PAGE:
The First Poem Written at the End of Spring Break

Say you hate
the phone
but brought
the phone home
or you found
good reason
to buy a new
truck. You worry
about desire,
a fire that’s
difficult to douse,
never seems
to go out. All
right, put the dogs
in the yard
and hope
they come back.
The fact: you burned
through a tank
of gas but didn’t
go anywhere.

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Rage, Rage Against the Dying of the Light

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Last year, I remember talking in my classroom about the terrible news, the deaths of two British cultural icons, both personal heroes of mine, David Bowie and Alan Rickman, both dead at 69. And from that discussion, this has remained in my memory: a student actually said these words to me, “So you’ve got about twenty more years to live, then.” Even though I probably should have been, I was not offended and I laughed the comment off, even sort of went along with the gag. Sure. That may be true. At 69, I too, might shuffle off this mortal coil–that is, if I get sick, or if I have some terrible accident. I don’t plan to do either of those things, but, as I understand it, these kinds of things aren’t really planned.  So, whether it’s likely or not that I’ll only live another 20 years or less, the deaths of David Bowie, and days later, Alan Rickman moved me to a surprising degree, and got me thinking, as I am still thinking, thinking seriously, about mortality and impermanence, about living a life, and about what might be learned about dying from the passing of these two giants.

My youth, as is true for most all of us, was punctuated by the deaths of celebrities. The ones I paid closest attention to were the deaths of musicians. Elvis. John Lennon. Bon Scott. These are the ones that come immediately to mind. And I know, that as a young person, these deaths shook me, saddened me, especially because all three of them were tragic, senseless, preventable. But I moved on, as young people do, and things would return pretty much back to normal for a long long time. The deaths of people I know, mostly family, mostly well into their 80’s when they died, stay with me in my vivid memories of them tied directly to experience. My father died at 83, 7 years ago now, after a year long recovery from a cardiac arrest, and while I mourned his death more deeply than any other, my memories of him are a constant presence for me. I feel him with me all the time, most powerfully, sometimes happily and sometimes not, in the ways that I realize I am so much like him, in the various and spooky ways I feel I AM him or have become him. With Bowie and Rickman I have no genetic connection, but insofar as their work has been with me off and on for 30 or 40 years, they too, feel like family; they too, feel like a part of my genetic make-up. As I am my Dad, I am also Bowie and Rickman.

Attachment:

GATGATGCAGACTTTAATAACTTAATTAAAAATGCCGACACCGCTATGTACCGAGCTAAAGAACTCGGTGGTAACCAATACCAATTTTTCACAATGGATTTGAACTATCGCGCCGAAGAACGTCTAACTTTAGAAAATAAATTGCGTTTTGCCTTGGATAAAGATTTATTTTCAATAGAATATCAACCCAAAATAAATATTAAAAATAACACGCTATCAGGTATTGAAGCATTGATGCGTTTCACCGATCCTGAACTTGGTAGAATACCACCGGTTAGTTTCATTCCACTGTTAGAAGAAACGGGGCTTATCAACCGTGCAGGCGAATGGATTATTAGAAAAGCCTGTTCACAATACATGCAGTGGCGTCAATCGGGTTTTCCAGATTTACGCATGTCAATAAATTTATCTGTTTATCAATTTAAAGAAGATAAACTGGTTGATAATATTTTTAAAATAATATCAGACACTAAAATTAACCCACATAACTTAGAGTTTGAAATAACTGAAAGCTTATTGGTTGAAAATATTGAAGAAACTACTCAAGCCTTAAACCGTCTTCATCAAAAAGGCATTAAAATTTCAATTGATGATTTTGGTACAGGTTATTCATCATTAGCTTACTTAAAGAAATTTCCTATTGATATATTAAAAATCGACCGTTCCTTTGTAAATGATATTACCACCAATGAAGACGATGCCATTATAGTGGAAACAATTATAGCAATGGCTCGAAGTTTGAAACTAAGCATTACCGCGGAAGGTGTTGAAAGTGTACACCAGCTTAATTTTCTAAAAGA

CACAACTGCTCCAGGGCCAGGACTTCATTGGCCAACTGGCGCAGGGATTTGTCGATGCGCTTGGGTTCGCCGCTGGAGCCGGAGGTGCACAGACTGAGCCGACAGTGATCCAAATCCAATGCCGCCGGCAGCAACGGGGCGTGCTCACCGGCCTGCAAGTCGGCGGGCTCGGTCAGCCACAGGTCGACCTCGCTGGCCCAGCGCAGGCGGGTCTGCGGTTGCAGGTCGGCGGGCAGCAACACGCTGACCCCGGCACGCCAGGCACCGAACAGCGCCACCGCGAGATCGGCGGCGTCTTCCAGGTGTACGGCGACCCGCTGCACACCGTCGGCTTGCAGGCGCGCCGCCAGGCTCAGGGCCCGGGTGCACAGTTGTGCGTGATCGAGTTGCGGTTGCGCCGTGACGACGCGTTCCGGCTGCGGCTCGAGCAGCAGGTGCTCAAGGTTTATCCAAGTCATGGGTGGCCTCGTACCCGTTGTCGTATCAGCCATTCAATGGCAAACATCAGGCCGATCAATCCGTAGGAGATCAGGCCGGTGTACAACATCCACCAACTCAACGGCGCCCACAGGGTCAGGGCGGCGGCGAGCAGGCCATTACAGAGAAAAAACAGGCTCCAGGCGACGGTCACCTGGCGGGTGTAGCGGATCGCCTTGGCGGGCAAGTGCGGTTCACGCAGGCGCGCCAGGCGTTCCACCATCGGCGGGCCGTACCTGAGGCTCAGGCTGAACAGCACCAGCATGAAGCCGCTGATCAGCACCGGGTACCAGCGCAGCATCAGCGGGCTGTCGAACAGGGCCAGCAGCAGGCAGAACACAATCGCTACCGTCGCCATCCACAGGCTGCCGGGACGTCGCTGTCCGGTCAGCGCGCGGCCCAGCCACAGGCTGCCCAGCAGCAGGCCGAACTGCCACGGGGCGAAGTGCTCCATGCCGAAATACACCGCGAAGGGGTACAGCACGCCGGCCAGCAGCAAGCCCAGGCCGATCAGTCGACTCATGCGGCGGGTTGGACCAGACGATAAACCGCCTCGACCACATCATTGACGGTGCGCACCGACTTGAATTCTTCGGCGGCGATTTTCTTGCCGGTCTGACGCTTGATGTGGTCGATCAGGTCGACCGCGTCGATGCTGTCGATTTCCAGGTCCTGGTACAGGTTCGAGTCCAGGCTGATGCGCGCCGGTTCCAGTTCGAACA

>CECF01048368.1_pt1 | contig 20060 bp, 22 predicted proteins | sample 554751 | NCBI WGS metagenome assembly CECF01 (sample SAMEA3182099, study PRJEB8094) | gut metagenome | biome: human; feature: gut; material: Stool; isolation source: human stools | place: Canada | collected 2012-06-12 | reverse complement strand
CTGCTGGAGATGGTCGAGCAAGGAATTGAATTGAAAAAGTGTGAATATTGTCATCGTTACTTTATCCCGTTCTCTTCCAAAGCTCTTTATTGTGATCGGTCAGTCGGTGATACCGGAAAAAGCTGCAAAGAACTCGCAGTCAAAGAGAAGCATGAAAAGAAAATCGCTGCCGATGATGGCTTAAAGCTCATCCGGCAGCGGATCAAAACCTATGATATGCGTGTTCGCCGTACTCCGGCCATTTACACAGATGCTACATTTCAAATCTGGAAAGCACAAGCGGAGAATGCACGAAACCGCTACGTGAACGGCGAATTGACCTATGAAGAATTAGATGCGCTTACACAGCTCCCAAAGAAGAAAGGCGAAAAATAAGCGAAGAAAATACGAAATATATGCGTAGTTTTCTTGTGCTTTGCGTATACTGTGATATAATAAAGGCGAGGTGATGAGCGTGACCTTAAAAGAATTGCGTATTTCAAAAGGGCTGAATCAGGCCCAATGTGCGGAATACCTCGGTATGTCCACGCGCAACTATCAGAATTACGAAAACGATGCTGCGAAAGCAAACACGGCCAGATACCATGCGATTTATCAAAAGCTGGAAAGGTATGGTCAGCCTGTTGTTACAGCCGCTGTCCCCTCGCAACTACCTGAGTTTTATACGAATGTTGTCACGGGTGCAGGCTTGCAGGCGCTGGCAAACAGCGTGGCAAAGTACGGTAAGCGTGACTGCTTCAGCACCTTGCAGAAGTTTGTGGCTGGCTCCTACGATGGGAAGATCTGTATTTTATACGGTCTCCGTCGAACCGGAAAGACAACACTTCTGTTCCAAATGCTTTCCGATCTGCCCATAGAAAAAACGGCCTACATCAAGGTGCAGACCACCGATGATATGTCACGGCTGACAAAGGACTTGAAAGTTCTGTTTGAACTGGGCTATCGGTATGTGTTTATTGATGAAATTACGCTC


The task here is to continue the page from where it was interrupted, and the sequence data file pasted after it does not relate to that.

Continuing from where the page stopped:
In a way, especially for musicians and actors and writers, they remain very much alive: we have a tangible record of their artistic lives and we can revisit that record over and over again on our turntables, our televisions or computers, in our libraries, and in our memories.  My dad left no recordings. He left no writings, or at least I don’t think he did. He left me his wedding ring. He left me two brothers and a sister, he left me half of my own genetic self and 45 years of example through his parenting and husbanding. So while I can keep Bowie and Rickman spinning in the exterior world, my father must remain inside. But all of it will be with me so long as I can operate the audio-visual equipment in my house and the audio-visual equipment inside my head. I’m going to try my best to keep both in working condition past my own 69 years.

And finally, in our current state of affairs, culturally and politically in this United States of America in 2017, I feel more than ever a deep need to keep exposing myself to and attempting to create the ineffable, the deathless, the lasting, humanizing record in art of our existence. I feel now a kind of urgent need to listen to more music, make more music, write more poems and stories, to read more, and to live more deeply in the world. Bowie made music until the end. Rickman made films until the end. My friend Carlen Arnett kept contributing her art until the very end. I hope I can do as much in my own humble way. And so I begin with this little meditation that I have titled after this exquisite and famous poem by Dylan Thomas. I hope you enjoy both.